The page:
When talking about my creative leadership work, I often use the analogy of an architect or movie director. Despite the obvious differences in form and outputs between architecture, film, and design, any act that requires a heavy dose of imagining and creating will naturally share many similarities. These fields are all about visualizing possibilities and refining that down into one cohesive vision or story.
I was reminded of this when a colleague and I decided to take a stab at creating an entirely new way of delivering personas . I know from various user studies that I’ve conducted over the years that web users usually fall into two camps: those who like to read, and those who like to watch. When my colleague threw the idea out there of creating a video persona, it just made sense. How could we not do it?! Why hadn’t it been done before?
Thoroughly excited about being pioneers, we sprung into action by converting our written personas into scenarios, then scenarios into scripts, then scripts into storyboards. It was wonderful fun, and the funny thing is, the more we developed the “movie,” the more the personas took shape and came alive. I also learned how damn hard it is to film just a few scripted minutes–much like all the behind-the-scenes UX work is easily dismissed when you don’t go through the process yourself. So I thought I’d take some time just to jot down some similarities between filmmaking and UX.
Part 1 in the Series:
Specialists versus generalist: I often find myself explaining the difference between design specialists and generalists. If you’ve ever looked at some design job postings out there, occasionally a job will crop up with a laundry list of disparate design skills, usually including lots of slashes, i.e. interaction designer/graphics artist/developer/social media strategist. I call these the “Swiss Army knife” job descriptions.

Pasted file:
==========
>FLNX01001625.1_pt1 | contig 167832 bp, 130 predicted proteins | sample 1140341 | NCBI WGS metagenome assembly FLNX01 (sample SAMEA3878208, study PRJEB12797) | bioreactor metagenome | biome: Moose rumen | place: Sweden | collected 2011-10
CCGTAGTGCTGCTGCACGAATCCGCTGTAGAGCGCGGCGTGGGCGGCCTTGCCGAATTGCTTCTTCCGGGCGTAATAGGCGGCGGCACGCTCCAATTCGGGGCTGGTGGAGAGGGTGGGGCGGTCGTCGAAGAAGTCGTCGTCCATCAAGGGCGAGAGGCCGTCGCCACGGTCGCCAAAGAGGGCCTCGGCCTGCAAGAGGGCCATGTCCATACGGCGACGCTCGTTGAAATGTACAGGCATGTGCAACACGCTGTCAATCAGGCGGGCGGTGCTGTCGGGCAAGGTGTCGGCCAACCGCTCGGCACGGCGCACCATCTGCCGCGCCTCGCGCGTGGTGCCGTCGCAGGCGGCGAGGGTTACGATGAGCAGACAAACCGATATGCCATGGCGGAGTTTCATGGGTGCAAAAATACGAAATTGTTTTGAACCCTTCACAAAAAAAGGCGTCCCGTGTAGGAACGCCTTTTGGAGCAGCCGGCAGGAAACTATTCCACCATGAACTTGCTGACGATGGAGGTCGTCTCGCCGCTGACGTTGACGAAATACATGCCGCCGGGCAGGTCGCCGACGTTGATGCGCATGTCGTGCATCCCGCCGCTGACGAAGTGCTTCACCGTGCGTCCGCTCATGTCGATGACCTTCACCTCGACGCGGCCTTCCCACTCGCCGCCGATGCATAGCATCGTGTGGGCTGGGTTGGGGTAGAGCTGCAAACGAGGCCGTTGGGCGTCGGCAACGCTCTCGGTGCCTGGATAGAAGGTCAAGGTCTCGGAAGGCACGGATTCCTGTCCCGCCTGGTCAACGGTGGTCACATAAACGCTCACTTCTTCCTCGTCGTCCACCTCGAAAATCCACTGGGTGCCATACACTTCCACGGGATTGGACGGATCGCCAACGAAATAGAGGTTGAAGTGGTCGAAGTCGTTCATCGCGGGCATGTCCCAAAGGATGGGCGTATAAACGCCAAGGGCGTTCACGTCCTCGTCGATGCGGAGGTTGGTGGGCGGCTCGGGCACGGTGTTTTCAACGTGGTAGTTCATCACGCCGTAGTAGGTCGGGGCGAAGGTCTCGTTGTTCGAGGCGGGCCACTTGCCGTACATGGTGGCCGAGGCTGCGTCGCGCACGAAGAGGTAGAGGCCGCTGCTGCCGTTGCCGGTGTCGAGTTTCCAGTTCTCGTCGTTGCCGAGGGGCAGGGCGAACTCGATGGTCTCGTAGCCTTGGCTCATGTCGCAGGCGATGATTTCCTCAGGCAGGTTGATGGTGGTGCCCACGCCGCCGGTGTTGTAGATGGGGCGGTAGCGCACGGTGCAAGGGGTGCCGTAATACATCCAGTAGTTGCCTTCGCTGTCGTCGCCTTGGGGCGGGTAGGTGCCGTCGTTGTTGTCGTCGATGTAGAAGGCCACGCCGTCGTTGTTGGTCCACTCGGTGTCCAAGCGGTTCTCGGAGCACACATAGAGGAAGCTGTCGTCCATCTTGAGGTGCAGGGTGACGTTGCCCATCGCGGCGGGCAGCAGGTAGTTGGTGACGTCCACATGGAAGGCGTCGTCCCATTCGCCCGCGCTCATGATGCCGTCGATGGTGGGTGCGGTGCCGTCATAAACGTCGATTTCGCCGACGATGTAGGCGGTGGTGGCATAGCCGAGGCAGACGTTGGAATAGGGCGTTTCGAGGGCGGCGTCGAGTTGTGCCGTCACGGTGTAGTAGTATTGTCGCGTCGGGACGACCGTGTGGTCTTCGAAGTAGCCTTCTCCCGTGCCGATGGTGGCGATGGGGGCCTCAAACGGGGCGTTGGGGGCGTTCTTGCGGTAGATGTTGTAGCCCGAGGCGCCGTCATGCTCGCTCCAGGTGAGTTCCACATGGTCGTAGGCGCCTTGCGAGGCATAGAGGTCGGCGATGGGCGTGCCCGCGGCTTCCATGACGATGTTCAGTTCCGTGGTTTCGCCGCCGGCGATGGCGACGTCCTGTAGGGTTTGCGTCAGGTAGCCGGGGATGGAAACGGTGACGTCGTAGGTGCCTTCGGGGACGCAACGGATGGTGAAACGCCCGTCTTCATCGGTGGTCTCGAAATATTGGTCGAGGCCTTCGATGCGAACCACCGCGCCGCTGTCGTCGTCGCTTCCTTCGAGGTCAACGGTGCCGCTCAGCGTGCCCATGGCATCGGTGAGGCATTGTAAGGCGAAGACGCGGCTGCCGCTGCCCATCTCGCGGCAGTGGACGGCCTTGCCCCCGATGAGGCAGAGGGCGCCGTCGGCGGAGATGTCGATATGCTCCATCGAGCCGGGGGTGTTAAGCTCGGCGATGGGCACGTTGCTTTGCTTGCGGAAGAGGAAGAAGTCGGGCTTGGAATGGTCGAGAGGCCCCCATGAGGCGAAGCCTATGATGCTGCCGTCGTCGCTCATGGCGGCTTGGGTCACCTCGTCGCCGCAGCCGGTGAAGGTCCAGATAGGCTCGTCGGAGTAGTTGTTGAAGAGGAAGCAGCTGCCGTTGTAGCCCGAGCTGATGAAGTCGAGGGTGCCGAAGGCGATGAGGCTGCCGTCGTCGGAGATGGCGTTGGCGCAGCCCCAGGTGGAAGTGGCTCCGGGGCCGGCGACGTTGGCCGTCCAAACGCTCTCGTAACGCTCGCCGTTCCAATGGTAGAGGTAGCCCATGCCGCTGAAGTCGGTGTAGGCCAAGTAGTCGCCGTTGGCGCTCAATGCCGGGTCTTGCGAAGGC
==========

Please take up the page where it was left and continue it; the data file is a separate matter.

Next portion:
In the startup world, you typically need a Swiss Army knife generalist to keep the team lean and costs down. And for any new projects (or ideas), this is a good idea too – you need just enough to provide that the idea is worth funding further. In our case, we were reminded what the difference is between being decent at something and being an expert at something. We walked away with a greater appreciation of the contribution of expert specialists, and why the execution of a well-made video usually is not a solo (or even two-person) role. That’s because the…
Devil is in the details: There are so many small details and nuances that build and contribute to a film, and they are often not noticed when they are done well. It makes you appreciate the details (and the specialists who plan and manage them) even more. Just a few hours after we wrapped our filming, I plopped down to watch some TV to unwind. I found that this experience changed the entire way I watched a show—I noticed all the things I didn’t notice before: How you have to think about and work around shadows and light; How you deal with filming screens and the annoying lines from their refresh rates; How cuts during a single conversation are handled; How placing small props or finding the right setting can tell much more than dialogue ever could. No wonder the credits list is so long!
Equal parts technique & enthusiasm: On the flipside, where we lacked in technique and expertise, we hopefully made up in enthusiasm. I’m a big believer in a big dollop of enthusiasm, sheer determination, and ingenuity can take you pretty far.